Divorce is stressful. Pregnancy is stressful. And both at the same time?
When divorce comes up during a pregnancy, there are a lot of questions to ask. How does the divorce affect child custody? What about child support? If you divorce before birth, is it easier or harder to deal with these issues?
For fathers, the divorce might bring up worries about legal paternity, which is required for the father to have visitation rights, custody and child support obligations. Fortunately, establishing paternity even in divorce is usually a simple process. If the parties are married, then paternity is automatically presumed. If the parties are unmarried, the father can submit a Voluntary Acknowledgement of Paternity (which won’t include child custody or child support issues) or file a judicial action for paternity (which will include support and custody issues. If, for whatever reason, the mother decides to deny paternity, then the father would have to undergo a paternity test.
Fathers may also worry that they will be less likely to have custody of the baby. As far as the law is concerned, that is not true ”“ both parents have equal claim to the child. However, the courts are responsible for assigning custody and will have to approve any proposed custody plans. They will only approve what they feel is within the child’s best interest. Judges understand the need for both parents to foster a connection with the baby and will often recommend frequent visitation for the non-custodial parent. The best way to ensure a parenting time schedule that works best for you and your child is through mediation, rather than just letting the judge come up with one.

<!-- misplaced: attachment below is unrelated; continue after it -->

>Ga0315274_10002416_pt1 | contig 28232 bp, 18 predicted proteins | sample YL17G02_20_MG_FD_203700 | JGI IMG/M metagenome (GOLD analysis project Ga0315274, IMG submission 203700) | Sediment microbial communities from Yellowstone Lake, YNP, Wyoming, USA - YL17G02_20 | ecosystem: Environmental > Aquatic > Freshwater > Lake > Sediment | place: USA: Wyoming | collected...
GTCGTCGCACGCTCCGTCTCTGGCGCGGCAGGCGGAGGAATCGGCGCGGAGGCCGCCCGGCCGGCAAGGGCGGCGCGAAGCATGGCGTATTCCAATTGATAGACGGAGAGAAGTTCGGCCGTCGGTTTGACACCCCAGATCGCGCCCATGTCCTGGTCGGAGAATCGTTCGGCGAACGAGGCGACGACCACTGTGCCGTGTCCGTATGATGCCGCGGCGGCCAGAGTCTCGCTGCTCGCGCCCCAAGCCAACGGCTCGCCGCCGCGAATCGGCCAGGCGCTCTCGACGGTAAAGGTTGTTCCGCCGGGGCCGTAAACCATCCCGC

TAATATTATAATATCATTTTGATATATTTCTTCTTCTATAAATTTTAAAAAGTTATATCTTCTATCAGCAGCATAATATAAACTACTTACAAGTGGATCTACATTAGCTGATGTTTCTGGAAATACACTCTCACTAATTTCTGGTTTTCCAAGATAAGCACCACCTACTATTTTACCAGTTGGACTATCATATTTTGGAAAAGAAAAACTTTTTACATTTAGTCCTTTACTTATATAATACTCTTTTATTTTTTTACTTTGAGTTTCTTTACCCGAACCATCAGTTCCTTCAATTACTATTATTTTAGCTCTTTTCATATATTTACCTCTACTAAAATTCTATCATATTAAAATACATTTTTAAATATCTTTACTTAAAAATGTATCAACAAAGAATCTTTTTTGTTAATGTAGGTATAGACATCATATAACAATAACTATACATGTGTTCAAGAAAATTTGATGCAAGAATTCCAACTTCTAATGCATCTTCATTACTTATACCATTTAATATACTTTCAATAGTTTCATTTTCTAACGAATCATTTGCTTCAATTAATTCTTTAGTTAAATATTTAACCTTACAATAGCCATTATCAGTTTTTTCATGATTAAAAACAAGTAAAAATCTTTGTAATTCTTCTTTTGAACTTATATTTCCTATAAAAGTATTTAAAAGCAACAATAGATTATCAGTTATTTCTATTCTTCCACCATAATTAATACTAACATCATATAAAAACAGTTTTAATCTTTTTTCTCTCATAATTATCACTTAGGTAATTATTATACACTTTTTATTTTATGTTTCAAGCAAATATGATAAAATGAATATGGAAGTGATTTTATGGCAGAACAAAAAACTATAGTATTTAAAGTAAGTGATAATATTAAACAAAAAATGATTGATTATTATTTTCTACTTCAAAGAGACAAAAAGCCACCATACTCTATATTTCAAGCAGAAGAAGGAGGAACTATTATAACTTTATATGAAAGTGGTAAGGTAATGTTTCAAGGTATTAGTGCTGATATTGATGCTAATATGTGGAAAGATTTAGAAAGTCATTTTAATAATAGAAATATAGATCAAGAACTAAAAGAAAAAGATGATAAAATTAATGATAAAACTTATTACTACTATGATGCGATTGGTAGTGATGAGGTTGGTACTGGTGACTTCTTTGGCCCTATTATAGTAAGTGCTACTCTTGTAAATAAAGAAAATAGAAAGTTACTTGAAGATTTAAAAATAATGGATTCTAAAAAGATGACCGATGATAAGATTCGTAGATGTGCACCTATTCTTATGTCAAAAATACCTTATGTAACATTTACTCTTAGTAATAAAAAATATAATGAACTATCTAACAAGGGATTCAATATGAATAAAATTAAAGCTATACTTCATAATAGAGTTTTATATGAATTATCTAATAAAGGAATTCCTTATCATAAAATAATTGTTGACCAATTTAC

As for child support, it works the same way for pre-birth babies as it does for ones that are born. You can petition for child support even before the baby is born, and it is calculated the same way (and you can find out how it is calculated using our app.) You shouldn’t wait to file for child support, but know that no orders will be given until the baby is born.
Our Denver family lawyers are well-equipped to assist pregnant mothers in matters of family law.